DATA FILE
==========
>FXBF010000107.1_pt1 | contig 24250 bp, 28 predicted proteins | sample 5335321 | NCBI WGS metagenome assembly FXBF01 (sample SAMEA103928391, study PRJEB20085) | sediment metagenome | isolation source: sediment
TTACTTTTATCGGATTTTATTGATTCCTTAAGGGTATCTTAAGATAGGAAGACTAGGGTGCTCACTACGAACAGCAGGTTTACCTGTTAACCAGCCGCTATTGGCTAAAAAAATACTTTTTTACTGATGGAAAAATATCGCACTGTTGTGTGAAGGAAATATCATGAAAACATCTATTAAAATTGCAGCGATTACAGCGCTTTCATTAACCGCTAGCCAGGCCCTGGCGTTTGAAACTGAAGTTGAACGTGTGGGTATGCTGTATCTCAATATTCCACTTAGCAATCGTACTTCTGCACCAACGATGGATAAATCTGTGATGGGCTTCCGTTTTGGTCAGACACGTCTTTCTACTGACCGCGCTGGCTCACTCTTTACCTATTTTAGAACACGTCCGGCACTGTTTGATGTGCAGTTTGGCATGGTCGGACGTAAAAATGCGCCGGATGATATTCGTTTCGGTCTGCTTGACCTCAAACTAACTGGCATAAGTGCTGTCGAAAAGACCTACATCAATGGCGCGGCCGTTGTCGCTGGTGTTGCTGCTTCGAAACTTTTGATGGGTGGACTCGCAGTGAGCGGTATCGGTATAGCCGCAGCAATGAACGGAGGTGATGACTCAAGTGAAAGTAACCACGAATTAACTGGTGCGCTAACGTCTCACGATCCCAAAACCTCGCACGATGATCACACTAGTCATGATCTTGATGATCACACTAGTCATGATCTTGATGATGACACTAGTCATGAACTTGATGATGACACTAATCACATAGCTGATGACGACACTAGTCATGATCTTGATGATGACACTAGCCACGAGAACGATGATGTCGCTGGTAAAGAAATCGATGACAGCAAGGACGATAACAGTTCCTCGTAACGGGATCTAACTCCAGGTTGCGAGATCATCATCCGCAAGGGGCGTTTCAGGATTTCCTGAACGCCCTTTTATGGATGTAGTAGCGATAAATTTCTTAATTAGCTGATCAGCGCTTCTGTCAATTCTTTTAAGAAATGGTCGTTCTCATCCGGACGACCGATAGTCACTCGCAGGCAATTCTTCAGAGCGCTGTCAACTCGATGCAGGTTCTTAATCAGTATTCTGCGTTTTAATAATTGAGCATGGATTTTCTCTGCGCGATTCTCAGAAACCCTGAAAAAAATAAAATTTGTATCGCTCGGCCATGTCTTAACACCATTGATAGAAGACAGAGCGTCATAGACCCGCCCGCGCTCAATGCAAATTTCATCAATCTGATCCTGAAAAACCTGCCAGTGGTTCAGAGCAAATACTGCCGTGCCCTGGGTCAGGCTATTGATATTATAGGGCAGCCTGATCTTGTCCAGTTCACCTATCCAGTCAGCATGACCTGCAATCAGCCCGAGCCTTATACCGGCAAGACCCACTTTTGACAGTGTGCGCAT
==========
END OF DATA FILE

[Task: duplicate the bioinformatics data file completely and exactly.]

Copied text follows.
>FXBF010000107.1_pt1 | contig 24250 bp, 28 predicted proteins | sample 5335321 | NCBI WGS metagenome assembly FXBF01 (sample SAMEA103928391, study PRJEB20085) | sediment metagenome | isolation source: sediment
TTACTTTTATCGGATTTTATTGATTCCTTAAGGGTATCTTAAGATAGGAAGACTAGGGTGCTCACTACGAACAGCAGGTTTACCTGTTAACCAGCCGCTATTGGCTAAAAAAATACTTTTTTACTGATGGAAAAATATCGCACTGTTGTGTGAAGGAAATATCATGAAAACATCTATTAAAATTGCAGCGATTACAGCGCTTTCATTAACCGCTAGCCAGGCCCTGGCGTTTGAAACTGAAGTTGAACGTGTGGGTATGCTGTATCTCAATATTCCACTTAGCAATCGTACTTCTGCACCAACGATGGATAAATCTGTGATGGGCTTCCGTTTTGGTCAGACACGTCTTTCTACTGACCGCGCTGGCTCACTCTTTACCTATTTTAGAACACGTCCGGCACTGTTTGATGTGCAGTTTGGCATGGTCGGACGTAAAAATGCGCCGGATGATATTCGTTTCGGTCTGCTTGACCTCAAACTAACTGGCATAAGTGCTGTCGAAAAGACCTACATCAATGGCGCGGCCGTTGTCGCTGGTGTTGCTGCTTCGAAACTTTTGATGGGTGGACTCGCAGTGAGCGGTATCGGTATAGCCGCAGCAATGAACGGAGGTGATGACTCAAGTGAAAGTAACCACGAATTAACTGGTGCGCTAACGTCTCACGATCCCAAAACCTCGCACGATGATCACACTAGTCATGATCTTGATGATCACACTAGTCATGATCTTGATGATGACACTAGTCATGAACTTGATGATGACACTAATCACATAGCTGATGACGACACTAGTCATGATCTTGATGATGACACTAGCCACGAGAACGATGATGTCGCTGGTAAAGAAATCGATGACAGCAAGGACGATAACAGTTCCTCGTAACGGGATCTAACTCCAGGTTGCGAGATCATCATCCGCAAGGGGCGTTTCAGGATTTCCTGAACGCCCTTTTATGGATGTAGTAGCGATAAATTTCTTAATTAGCTGATCAGCGCTTCTGTCAATTCTTTTAAGAAATGGTCGTTCTCATCCGGACGACCGATAGTCACTCGCAGGCAATTCTTCAGAGCGCTGTCAACTCGATGCAGGTTCTTAATCAGTATTCTGCGTTTTAATAATTGAGCATGGATTTTCTCTGCGCGATTCTCAGAAACCCTGAAAAAAATAAAATTTGTATCGCTCGGCCATGTCTTAACACCATTGATAGAAGACAGAGCGTCATAGACCCGCCCGCGCTCAATGCAAATTTCATCAATCTGATCCTGAAAAACCTGCCAGTGGTTCAGAGCAAATACTGCCGTGCCCTGGGTCAGGCTATTGATATTATAGGGCAGCCTGATCTTGTCCAGTTCACCTATCCAGTCAGCATGACCTGCAATCAGCCCGAGCCTTATACCGGCAAGACCCACTTTTGACAGTGTGCGCAT